The Trauma Pill

A “trauma pill” could blot out memories of harrowing events for combat veterans and survivors of accidents or terrorism, say Canadian researchers.

Most memories decay naturally, but people under extreme stress pump an abnormal amount of stress hormones during the event — so the memories are stored differently, said Dr. Alain Brunet, professor of psychiatry at McGill University in Montreal.

“If you have (Post Traumatic Stress Disorder) your memory is so fresh it’s as if the event is happening now,” he said. “For a person to have that vivid flashback certain hormones are released by the brain. If you can block these, the memory is weakened or even removed completely.”

Brunet and colleagues had 20 people suffering from PTSD recall their experiences as vividly as possible in therapy sessions, after being given doses of propranolol — a beta-blocker used to treat high blood pressure, angina and abnormal heart rhythms. Preliminary findings indicate the PTSD sufferers experienced fewer flashbacks and less severe symptoms after taking the drug.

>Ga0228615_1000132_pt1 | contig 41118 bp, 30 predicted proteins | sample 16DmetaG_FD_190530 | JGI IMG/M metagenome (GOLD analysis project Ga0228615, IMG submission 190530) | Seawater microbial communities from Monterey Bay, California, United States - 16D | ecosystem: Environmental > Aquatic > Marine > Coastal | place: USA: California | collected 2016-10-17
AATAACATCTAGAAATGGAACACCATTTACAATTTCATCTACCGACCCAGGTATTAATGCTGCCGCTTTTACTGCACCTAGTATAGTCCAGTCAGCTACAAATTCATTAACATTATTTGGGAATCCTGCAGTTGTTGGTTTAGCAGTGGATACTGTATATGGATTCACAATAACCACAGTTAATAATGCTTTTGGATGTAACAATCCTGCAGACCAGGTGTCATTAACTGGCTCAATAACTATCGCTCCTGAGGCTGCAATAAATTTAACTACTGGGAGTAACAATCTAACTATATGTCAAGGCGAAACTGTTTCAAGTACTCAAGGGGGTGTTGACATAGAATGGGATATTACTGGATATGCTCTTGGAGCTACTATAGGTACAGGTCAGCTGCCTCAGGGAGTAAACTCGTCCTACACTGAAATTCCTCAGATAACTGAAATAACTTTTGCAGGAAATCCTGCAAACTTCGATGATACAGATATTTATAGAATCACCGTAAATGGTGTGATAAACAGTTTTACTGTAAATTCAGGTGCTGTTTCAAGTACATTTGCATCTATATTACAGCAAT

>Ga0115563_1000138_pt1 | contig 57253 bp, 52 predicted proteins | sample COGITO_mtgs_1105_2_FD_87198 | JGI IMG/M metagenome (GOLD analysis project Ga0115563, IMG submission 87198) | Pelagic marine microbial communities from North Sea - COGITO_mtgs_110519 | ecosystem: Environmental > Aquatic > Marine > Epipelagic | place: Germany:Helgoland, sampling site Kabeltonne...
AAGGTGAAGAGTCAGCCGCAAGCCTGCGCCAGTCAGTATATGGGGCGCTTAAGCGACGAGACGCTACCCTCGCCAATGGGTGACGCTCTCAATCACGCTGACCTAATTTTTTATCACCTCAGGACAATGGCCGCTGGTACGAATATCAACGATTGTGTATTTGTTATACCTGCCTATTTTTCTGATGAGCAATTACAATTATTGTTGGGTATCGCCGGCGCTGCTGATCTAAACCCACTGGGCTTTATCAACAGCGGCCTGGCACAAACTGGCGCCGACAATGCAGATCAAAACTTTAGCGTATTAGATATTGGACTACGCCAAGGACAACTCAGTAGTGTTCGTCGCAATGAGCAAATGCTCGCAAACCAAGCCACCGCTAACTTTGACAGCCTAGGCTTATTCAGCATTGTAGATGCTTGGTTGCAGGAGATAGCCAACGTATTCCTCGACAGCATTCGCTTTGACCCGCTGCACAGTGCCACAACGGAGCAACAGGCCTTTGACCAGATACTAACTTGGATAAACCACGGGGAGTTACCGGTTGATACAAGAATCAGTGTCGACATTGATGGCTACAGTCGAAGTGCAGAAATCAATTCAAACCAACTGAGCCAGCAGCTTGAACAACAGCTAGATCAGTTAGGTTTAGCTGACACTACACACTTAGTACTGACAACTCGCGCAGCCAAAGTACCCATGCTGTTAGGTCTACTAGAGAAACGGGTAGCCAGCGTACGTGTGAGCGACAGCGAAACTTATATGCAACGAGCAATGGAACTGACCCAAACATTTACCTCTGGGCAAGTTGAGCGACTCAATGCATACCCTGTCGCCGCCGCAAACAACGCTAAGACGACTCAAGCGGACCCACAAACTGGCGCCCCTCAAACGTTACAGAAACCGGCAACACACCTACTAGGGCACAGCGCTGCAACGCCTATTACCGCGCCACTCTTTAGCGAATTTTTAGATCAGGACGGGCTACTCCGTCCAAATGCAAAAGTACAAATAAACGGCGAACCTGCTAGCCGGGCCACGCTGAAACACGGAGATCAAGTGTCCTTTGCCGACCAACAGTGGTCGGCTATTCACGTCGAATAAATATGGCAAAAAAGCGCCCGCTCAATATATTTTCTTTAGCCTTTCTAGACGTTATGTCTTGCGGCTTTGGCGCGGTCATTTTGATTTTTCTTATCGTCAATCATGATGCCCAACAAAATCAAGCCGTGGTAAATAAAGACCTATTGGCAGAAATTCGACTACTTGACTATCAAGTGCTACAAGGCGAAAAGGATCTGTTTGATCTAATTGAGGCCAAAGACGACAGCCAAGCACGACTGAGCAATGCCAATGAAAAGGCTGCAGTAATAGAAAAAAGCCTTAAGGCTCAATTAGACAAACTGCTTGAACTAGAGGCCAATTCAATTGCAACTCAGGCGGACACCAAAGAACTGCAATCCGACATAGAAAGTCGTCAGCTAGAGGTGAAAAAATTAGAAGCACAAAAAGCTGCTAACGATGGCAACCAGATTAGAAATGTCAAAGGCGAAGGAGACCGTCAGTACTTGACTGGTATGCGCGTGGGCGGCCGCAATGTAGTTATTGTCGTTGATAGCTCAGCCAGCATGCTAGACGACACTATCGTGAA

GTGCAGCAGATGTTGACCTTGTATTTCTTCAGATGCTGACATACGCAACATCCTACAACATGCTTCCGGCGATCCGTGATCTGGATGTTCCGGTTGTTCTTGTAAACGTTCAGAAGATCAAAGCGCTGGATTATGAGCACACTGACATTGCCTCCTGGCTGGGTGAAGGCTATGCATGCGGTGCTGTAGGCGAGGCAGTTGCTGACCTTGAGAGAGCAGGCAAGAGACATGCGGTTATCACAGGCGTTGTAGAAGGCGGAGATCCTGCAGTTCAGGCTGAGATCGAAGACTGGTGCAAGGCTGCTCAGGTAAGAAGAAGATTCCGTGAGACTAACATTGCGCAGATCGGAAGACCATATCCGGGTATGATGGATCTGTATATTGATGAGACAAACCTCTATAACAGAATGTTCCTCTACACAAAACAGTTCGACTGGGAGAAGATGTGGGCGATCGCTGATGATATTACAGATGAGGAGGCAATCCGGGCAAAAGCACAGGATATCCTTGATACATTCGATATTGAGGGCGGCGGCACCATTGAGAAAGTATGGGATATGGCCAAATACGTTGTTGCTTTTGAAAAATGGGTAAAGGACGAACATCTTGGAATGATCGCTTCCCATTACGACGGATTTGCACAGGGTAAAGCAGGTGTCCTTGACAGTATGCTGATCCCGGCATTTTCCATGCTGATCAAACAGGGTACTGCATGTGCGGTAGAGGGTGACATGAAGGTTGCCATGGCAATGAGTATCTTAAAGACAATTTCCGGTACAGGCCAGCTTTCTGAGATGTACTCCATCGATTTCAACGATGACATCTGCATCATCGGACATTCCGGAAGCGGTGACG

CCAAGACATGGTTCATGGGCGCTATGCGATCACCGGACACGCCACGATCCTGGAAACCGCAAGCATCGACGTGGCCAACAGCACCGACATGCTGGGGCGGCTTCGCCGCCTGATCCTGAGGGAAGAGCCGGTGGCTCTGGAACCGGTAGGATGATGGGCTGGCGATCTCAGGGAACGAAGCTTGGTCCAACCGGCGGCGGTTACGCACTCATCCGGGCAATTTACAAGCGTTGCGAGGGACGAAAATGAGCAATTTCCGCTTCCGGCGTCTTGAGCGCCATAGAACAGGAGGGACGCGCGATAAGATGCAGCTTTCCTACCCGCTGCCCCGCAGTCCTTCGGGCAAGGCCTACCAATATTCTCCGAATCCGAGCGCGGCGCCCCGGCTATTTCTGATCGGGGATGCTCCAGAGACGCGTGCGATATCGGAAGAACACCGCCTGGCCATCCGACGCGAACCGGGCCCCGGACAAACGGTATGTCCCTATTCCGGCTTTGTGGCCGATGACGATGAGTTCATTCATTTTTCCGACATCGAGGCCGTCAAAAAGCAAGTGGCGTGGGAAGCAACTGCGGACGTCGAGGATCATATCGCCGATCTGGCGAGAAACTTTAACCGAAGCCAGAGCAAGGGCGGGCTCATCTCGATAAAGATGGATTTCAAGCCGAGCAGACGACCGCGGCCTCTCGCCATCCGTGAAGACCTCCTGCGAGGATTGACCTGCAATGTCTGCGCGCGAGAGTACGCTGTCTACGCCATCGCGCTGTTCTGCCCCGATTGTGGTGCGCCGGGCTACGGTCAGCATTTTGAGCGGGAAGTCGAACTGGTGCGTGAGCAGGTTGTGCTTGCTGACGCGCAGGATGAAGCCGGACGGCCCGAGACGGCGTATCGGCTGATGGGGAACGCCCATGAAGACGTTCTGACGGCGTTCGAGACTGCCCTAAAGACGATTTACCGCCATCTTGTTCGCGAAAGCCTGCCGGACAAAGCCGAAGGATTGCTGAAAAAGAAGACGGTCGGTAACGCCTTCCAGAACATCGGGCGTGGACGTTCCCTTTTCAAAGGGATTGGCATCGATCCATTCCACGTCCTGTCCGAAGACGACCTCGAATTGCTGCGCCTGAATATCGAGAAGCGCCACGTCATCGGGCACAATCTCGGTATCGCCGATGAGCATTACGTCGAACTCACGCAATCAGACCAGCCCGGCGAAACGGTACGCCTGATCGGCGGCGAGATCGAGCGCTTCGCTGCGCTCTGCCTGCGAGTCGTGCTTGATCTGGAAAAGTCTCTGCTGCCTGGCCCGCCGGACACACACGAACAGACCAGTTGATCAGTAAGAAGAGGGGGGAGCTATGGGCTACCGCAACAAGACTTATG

(“Trauma Pill” — pre-fab band name)

Joss Whedon Killed The WB

When the money-losing WB and UPN networks announced that they were pulling the plug to form a single new broadcast network, many television veterans traced the roots of the decision back five years, when a fight over the fate of “Buffy The Vampire Slayer” drove what would prove to be a fatal stake through the WB’s heart.

The show, produced by 20th Century Fox Television, was a runaway hit with teenage girls. But in early 2001, the WB balked when Fox executives demanded $44 million to license a single season. That fall, the show shifted to UPN, and with it went the WB’s identity as the go-to destination for young viewers.

Now, as CBS Corp. and Time Warner Inc. develop the CW, their new jointly owned network, what killed the WB and UPN is a hot topic in the offices of TV executives all over town. In the end, many agree, the WB’s loss of “Buffy” — which breathed new life into the struggling UPN — set in motion a pitched battle for the coveted youth market that would eventually doom both networks…